Loaded it with corn and molasses and on Thursday night we got the one that got away: one cranky pig. Martin my son, who is home at the moment, called his mate, another pig-man, Ronnie.
Ronnie shot the pig and took away the carcase. Ronnie who was apparently very sceptical of my pig-cage was overheard in parting to say, “ I going home to make a cage like Yvonne’s”.
Ronnie arrived in his best winter attire. Ronnie phoned later that day and informed us that the pig was a pregnant sow and had twelve fully formed babies, he estimated two days away from birth. How lucky was that?
Paul Tomlinson, the newspaper man, had an incident with a pig this week. The pig ran across the road in front of his car and dented the front. Paul sees pigs all the time at Coquette Point, particularly on his early morning runs through Moresby Range National Park. One day a bore, the size of his car,( he says), ran down the road in front of his car. Hopefully, my newly strengthened cage will hold it one day.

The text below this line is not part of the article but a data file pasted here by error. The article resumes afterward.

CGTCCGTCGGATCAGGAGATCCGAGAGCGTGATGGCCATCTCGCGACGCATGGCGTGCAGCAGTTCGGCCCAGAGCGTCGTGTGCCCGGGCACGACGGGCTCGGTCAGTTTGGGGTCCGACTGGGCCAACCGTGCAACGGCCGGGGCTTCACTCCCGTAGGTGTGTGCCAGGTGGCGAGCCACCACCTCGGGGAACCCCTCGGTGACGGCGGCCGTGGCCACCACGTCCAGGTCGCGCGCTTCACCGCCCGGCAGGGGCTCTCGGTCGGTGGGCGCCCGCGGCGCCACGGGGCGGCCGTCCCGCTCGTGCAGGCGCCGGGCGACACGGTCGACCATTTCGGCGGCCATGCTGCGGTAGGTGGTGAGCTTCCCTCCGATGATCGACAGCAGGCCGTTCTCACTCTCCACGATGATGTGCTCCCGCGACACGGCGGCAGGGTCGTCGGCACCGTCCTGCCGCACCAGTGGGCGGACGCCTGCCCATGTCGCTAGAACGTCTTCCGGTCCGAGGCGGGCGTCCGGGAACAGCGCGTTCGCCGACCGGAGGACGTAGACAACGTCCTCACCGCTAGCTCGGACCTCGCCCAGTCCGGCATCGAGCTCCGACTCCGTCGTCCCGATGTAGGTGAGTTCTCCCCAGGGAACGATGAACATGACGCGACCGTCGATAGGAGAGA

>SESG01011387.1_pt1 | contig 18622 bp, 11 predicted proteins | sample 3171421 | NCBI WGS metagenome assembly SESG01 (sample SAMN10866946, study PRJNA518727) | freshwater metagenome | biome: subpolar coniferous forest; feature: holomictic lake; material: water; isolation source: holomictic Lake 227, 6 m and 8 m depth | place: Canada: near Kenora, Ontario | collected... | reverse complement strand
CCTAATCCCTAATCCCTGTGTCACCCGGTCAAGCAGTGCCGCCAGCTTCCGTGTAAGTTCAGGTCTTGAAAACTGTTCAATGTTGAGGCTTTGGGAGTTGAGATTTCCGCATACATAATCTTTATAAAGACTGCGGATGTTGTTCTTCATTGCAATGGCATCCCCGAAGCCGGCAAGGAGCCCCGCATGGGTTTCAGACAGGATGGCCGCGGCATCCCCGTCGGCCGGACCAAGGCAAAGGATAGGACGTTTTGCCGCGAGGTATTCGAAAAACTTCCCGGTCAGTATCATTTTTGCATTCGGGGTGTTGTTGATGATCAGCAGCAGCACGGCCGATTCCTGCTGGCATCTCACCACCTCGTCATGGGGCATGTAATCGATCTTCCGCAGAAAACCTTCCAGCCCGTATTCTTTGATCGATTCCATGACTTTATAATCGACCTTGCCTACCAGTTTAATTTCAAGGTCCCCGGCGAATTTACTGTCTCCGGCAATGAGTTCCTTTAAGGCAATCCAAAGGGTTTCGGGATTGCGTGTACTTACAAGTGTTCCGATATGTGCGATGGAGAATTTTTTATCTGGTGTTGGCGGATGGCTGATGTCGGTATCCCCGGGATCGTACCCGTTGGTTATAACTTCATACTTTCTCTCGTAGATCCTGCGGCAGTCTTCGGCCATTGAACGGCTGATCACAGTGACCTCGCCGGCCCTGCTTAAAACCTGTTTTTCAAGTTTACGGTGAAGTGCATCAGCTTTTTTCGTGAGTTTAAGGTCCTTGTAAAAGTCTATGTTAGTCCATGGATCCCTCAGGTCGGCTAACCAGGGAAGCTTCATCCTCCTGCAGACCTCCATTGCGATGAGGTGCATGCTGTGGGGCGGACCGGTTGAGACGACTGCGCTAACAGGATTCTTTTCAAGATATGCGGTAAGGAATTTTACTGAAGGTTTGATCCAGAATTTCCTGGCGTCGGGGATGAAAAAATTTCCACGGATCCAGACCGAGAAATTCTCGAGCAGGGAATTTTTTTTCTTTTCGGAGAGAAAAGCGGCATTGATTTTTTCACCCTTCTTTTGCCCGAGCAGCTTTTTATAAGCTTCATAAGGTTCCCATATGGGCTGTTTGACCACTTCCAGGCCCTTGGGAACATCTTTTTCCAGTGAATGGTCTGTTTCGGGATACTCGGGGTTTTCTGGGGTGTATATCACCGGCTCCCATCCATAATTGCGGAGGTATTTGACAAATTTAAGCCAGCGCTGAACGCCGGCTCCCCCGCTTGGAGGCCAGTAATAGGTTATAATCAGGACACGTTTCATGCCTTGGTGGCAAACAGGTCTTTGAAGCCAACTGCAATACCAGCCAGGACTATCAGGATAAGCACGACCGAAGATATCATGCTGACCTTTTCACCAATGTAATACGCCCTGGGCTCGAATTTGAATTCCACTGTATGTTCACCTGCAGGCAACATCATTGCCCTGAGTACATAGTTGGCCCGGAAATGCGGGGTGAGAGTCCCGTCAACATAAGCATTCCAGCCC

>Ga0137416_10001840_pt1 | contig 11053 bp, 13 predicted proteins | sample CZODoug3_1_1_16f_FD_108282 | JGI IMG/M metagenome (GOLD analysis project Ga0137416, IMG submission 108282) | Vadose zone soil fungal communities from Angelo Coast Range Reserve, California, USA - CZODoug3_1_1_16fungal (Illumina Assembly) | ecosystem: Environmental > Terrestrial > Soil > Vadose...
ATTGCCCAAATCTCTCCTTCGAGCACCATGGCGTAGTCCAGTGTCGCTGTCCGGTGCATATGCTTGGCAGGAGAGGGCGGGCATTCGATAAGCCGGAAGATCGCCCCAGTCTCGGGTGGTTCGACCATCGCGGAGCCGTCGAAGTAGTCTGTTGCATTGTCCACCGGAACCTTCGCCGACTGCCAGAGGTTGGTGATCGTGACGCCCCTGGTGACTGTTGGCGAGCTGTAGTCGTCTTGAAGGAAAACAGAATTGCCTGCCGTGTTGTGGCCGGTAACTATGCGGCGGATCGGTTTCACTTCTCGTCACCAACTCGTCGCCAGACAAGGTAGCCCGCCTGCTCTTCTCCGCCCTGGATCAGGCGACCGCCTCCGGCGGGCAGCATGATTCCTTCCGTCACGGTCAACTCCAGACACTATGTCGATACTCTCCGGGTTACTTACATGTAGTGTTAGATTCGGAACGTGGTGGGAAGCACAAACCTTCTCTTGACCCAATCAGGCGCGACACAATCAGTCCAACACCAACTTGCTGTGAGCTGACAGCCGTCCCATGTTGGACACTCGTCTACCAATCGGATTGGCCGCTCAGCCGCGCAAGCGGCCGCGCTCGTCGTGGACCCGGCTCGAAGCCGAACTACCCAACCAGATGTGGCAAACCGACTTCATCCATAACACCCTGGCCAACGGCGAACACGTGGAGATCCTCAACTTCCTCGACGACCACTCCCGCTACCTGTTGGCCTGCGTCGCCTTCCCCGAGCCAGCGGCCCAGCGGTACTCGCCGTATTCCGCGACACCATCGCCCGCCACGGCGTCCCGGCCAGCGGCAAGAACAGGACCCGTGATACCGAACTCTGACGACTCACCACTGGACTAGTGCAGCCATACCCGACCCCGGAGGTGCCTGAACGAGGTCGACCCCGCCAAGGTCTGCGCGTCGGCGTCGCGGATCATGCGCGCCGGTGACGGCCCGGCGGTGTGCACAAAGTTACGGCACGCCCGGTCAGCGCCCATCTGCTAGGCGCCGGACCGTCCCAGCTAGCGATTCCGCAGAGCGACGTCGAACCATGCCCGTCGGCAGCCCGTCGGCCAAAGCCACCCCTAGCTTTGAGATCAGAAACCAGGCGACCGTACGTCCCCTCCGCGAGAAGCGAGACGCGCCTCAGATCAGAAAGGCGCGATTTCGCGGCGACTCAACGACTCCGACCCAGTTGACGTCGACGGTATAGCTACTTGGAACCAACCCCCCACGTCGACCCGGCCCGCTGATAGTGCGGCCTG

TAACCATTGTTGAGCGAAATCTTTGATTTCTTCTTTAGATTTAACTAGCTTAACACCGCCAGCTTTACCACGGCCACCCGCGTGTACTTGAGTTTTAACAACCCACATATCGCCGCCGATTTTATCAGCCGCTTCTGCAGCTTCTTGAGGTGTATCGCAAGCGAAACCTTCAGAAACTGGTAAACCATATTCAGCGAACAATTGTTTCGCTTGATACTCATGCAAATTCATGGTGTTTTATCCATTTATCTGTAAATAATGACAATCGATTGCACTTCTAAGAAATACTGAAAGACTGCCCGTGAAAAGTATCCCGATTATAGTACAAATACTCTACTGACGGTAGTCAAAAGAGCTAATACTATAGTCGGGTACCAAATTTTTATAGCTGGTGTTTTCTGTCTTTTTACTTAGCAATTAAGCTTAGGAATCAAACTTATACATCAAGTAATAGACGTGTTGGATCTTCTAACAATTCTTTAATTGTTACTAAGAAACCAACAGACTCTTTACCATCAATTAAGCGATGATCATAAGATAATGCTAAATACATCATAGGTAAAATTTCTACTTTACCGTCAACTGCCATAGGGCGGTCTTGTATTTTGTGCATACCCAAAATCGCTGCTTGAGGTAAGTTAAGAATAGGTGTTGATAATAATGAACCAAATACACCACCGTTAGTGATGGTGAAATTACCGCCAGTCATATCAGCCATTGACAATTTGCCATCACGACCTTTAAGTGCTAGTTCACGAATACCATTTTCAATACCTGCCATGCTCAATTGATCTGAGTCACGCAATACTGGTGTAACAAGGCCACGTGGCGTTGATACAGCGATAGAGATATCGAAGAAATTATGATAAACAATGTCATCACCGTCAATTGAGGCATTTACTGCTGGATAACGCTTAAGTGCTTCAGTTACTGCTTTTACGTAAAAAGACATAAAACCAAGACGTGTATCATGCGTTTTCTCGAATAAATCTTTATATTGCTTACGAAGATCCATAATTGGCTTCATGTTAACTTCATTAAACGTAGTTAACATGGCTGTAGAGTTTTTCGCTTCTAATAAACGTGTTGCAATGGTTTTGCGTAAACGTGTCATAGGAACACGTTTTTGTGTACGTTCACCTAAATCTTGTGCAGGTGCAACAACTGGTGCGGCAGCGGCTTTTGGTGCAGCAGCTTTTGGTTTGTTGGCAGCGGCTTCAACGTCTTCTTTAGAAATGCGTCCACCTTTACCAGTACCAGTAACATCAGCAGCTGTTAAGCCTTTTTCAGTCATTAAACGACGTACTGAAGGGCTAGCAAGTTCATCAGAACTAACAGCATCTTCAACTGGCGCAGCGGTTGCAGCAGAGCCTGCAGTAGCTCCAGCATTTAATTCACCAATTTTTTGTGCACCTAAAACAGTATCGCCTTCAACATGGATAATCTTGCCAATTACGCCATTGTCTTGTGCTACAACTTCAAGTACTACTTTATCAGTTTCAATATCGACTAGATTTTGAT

Bill Farmsworth took the photo (left) of Dad 1. Note the unusual jagged wattles and note the left wattle is shorter. The chick I saw last week across the bridge is most likely one of Dad 1 chicks.
Saw Dad 2 on Friday he was attacking his reflection in the chrome bumper-bar of a car. His chick looked on curiously. His casque has grown considerably over the last year.
This week Senior Ranger Kate collected the camera that has been on the Western cassowary feed station for the last two months.
The current Cassowary count at Coquette Point is 1 matriarch Jessie, 3 males, 3 chicks and 4 sub-adults. Counting the two chicks of Dad 1 as sub-adults. 25 years ago after cyclone Winifred the count was 1 matriarch 12 males with 5 chicks and 4 sub-adults.
Cheers for now.